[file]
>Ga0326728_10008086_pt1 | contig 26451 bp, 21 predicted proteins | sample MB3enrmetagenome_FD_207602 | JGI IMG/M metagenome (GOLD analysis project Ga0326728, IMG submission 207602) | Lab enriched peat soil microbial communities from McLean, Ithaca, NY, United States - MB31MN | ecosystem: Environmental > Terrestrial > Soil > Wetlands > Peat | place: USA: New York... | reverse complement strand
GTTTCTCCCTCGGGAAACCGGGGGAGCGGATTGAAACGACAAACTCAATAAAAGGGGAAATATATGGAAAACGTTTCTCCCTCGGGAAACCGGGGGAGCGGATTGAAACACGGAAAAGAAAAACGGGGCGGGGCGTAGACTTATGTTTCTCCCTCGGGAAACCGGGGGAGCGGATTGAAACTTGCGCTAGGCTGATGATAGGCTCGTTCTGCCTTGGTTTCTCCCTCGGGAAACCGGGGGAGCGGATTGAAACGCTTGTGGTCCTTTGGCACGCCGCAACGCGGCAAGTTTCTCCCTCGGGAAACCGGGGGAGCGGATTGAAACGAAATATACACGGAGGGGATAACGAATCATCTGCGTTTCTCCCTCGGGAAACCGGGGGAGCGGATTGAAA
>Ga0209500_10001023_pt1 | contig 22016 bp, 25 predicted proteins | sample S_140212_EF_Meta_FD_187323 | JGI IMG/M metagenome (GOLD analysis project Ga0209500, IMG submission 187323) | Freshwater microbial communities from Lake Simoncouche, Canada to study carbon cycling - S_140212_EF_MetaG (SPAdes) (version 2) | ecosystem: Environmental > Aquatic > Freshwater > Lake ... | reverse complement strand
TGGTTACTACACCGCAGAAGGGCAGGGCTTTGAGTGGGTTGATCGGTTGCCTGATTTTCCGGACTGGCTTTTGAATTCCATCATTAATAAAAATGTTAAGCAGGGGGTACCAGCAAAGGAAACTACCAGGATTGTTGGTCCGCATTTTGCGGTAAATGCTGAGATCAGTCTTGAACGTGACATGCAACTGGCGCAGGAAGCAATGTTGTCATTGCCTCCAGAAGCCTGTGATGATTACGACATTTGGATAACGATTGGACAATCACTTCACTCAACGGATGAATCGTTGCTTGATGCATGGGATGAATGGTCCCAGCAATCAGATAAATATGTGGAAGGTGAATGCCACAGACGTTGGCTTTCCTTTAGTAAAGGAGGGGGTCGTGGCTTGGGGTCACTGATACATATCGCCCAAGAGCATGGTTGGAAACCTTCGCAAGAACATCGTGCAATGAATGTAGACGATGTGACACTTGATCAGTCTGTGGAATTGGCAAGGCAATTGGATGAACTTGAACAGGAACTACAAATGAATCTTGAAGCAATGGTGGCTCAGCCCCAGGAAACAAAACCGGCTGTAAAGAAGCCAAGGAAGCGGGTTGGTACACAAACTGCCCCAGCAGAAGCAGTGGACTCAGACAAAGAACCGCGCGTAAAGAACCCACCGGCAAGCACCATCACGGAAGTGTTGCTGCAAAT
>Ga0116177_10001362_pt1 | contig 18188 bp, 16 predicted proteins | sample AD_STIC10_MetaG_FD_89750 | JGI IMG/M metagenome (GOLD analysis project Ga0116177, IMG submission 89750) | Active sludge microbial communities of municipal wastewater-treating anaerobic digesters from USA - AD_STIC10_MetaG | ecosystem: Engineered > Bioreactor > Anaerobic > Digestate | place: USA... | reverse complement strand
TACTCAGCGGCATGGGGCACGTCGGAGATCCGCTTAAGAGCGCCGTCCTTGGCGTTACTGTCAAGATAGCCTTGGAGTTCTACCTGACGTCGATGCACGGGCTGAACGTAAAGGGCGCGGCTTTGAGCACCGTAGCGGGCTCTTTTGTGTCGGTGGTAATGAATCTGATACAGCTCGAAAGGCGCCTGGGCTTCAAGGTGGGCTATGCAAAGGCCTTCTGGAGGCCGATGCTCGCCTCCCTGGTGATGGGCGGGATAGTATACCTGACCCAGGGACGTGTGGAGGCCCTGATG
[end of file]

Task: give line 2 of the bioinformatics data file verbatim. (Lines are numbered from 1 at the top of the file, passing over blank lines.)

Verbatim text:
GTTTCTCCCTCGGGAAACCGGGGGAGCGGATTGAAACGACAAACTCAATAAAAGGGGAAATATATGGAAAACGTTTCTCCCTCGGGAAACCGGGGGAGCGGATTGAAACACGGAAAAGAAAAACGGGGCGGGGCGTAGACTTATGTTTCTCCCTCGGGAAACCGGGGGAGCGGATTGAAACTTGCGCTAGGCTGATGATAGGCTCGTTCTGCCTTGGTTTCTCCCTCGGGAAACCGGGGGAGCGGATTGAAACGCTTGTGGTCCTTTGGCACGCCGCAACGCGGCAAGTTTCTCCCTCGGGAAACCGGGGGAGCGGATTGAAACGAAATATACACGGAGGGGATAACGAATCATCTGCGTTTCTCCCTCGGGAAACCGGGGGAGCGGATTGAAA